Eddie the Eagle

I’m willing to bet you right now that when you leave the theater you’ll be saying, “You know, I’m glad I saw this film.”

Eddie the EagleWhy is it that the American public seems to reject inspiring films? Does everything have to be a cross between Star Wars, The Avengers and Jurassic Park?

Why wouldn’t you want to see a film about a little guy who becomes a folk hero even though he finishes last in a major athletic competition? Which is a roundabout way of strongly suggesting that you take the time to see Director Dexter Fletcher’s Eddie the Eagle. Based upon a true story concerning British ski jumper Eddie Edwards and his participation in the 1988 Calgary Olympics, you are reminded that it is the spirit of competition that defines a true champion, not the person who wins a medal.

While the movie starts out a bit slow, it catches speed at the same time that Eddie captures your heart. Eddie is an only child growing up in a working class English family. He has a loving, tender mother (Jo Hartley) who allows him to pursue his dream of becoming an Olympic champion even as his father (Keith Allen) urges him to reject his fantasy and follow him in the plastering business.

With his dream of becoming an Olympic skier falling short, he suddenly realizes that England has not had an Olympic ski jumper since 1929. Having absolutely no experience competing in that dangerous sport, he sets his sights on achieving the impossible.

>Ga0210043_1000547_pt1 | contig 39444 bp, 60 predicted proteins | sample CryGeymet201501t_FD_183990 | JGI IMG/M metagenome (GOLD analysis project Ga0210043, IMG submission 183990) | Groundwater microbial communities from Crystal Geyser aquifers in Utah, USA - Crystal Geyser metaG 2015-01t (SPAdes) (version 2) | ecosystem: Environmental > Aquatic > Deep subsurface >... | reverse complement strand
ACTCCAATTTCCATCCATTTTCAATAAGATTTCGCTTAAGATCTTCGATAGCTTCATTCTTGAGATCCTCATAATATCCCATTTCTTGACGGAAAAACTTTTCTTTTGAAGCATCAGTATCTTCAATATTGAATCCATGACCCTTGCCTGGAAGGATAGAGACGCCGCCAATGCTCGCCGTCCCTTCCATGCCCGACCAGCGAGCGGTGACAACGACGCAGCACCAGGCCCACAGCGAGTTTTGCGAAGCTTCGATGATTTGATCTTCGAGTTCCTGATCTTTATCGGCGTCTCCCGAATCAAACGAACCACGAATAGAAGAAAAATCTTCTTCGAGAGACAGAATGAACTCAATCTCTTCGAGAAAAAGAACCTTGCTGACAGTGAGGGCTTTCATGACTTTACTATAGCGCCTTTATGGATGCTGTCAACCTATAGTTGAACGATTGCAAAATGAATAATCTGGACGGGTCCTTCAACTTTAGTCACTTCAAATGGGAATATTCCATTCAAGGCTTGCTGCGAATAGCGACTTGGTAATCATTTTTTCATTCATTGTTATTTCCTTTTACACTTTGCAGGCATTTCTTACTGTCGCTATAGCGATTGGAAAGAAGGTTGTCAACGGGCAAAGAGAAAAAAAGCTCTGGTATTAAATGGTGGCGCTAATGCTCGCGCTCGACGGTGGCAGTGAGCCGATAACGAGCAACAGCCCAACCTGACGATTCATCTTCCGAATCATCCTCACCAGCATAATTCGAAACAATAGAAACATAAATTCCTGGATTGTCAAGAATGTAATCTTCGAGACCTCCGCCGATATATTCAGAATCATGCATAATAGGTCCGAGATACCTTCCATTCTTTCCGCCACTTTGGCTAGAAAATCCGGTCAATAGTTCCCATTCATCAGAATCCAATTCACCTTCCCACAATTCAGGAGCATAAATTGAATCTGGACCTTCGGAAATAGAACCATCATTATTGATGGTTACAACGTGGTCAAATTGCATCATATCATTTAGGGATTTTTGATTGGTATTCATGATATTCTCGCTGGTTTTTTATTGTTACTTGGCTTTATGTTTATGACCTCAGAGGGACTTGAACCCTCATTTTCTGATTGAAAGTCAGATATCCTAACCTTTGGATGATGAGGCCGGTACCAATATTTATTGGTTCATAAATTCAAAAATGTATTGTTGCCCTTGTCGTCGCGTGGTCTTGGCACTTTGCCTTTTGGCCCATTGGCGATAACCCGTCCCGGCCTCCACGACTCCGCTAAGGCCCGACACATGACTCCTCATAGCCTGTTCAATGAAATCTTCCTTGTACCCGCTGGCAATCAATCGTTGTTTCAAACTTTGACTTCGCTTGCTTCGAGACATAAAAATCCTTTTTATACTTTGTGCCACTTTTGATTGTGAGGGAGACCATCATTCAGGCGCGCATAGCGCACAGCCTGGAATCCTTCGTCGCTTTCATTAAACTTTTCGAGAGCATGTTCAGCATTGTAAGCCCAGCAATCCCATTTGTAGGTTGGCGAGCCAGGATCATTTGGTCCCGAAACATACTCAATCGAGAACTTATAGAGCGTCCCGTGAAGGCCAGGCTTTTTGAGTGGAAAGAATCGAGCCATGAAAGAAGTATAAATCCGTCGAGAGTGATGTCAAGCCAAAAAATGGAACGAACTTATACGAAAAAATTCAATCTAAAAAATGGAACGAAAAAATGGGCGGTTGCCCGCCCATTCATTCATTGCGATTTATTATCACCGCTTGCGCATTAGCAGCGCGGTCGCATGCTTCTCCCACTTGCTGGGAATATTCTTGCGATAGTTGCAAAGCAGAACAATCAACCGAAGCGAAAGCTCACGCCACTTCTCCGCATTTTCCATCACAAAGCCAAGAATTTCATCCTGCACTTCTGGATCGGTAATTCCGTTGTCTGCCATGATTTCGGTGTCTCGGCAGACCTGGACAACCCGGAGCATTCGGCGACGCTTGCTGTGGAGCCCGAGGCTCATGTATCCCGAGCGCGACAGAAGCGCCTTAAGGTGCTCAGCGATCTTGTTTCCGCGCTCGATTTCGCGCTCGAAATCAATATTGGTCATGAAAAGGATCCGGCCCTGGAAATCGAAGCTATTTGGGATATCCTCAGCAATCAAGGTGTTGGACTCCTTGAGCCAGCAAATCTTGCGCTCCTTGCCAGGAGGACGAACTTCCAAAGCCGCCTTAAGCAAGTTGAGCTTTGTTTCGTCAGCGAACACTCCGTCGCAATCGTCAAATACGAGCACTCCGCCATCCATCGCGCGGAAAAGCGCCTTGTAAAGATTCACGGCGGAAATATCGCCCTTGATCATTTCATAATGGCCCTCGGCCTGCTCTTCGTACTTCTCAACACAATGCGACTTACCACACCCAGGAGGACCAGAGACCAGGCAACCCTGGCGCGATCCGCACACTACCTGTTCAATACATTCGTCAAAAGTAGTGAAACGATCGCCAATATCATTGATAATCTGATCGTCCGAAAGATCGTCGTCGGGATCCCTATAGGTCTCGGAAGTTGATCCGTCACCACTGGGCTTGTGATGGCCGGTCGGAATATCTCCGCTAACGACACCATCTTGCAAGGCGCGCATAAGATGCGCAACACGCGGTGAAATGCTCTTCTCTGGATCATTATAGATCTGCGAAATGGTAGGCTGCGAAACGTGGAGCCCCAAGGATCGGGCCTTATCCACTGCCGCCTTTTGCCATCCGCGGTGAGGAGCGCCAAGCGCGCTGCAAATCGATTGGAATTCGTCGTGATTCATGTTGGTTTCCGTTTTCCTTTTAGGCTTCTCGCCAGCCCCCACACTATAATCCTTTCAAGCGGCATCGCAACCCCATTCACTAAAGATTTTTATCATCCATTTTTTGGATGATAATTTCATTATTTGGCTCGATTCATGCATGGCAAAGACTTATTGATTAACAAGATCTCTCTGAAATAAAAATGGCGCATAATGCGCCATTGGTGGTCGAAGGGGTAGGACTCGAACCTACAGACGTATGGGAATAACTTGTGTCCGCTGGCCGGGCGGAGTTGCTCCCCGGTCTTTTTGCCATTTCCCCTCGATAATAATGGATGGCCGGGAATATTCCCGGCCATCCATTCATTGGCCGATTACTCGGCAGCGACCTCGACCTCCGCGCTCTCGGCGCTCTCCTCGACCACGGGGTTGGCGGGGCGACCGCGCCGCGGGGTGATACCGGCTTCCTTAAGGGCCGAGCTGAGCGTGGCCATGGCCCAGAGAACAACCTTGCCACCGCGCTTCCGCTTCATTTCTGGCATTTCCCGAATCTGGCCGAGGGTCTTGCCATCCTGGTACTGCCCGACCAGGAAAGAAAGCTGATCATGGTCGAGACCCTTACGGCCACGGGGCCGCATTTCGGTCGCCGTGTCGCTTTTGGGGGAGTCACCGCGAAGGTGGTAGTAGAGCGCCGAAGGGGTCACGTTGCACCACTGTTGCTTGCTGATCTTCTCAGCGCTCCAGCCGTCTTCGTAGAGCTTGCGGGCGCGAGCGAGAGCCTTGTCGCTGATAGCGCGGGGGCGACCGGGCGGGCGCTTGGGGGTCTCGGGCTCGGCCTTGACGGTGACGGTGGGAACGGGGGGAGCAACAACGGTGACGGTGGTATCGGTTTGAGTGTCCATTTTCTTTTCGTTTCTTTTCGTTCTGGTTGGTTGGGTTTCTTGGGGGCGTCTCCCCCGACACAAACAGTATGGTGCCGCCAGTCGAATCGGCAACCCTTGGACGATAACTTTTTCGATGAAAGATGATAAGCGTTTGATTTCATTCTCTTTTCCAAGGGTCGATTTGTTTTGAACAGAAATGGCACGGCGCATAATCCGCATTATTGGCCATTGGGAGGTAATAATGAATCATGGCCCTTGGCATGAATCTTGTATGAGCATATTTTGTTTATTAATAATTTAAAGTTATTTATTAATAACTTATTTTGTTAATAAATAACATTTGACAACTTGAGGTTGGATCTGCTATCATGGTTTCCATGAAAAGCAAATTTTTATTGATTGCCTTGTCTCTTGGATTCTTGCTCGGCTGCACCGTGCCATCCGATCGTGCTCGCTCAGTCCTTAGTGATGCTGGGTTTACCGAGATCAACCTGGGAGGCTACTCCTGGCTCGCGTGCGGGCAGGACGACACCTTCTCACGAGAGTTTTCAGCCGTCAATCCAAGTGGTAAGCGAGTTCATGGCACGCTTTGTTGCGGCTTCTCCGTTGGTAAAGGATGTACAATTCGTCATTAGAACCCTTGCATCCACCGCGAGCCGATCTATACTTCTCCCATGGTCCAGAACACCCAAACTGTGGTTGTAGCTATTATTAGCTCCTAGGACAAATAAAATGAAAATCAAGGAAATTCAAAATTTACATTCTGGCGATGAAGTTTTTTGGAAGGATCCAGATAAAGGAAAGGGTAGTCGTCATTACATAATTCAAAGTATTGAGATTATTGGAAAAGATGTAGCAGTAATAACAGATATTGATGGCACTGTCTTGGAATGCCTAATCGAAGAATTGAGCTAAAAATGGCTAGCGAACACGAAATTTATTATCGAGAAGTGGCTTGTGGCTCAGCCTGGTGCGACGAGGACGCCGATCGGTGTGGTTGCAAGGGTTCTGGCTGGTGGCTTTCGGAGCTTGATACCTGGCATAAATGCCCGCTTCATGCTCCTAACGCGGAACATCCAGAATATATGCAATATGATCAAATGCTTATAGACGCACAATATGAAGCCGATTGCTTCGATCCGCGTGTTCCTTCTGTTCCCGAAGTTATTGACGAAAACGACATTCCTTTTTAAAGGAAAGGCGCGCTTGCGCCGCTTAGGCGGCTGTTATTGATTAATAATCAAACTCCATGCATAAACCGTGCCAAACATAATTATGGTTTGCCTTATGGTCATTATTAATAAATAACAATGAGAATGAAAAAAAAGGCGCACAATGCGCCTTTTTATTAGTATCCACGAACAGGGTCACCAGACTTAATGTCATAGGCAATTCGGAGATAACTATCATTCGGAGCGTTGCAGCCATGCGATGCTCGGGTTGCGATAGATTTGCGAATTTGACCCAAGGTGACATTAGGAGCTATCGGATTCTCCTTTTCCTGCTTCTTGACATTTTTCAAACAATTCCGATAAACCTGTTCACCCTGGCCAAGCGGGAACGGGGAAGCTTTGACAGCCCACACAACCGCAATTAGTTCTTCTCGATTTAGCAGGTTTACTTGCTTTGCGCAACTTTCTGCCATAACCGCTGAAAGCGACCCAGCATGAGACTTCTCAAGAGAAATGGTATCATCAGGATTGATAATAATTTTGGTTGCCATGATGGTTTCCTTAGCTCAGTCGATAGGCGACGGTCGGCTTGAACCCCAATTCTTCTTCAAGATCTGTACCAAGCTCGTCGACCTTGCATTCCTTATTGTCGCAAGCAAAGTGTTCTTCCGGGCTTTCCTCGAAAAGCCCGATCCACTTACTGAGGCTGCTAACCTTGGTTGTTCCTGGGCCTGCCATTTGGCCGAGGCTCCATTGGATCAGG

Faced by a surly Olympic Committee that keeps raising competition standards with the expectation that he would fail to meet them, he decides to pursue competition throughout Europe with the hope of making a dream come true. In the process, he falls under the guiding wing of Bronson Peary (Hugh Jackman), an angry man who danced on the edge of greatness in the ski jump years earlier before falling short and embracing alcohol as a full-time sport.

The strength of the film flows from the relationship of Eddie and Mr. Peary, and Eddie’s dogged determination eventually wins over his new coach even though he seldom is without a cigarette or a flask. As expected, Mr. Jackman is persuasive in his role, but it is Taron Egerton who dominates every scene as the 22-year-old Eddie.

If you stick around for the final credits, you will see that Egerton has adopted a physical appearance that closely resembles the real life Eddie. Interestingly, Eddie is not a physically attractive young man, which is a long way from the dynamic characters Egerton played in two films I loved from 2014, Kingsmen: The Secret Service and Testament of Youth.

If you still harbor some doubt about this film, I urge you to reflect on history and remember that Eddie participated in the 90 meter jump at Calgary, an event that he had never practiced. He became a legend at those Olympics simply because he found a way to land without killing himself, and the actual cheers from the crowd will bring a tear to your eye.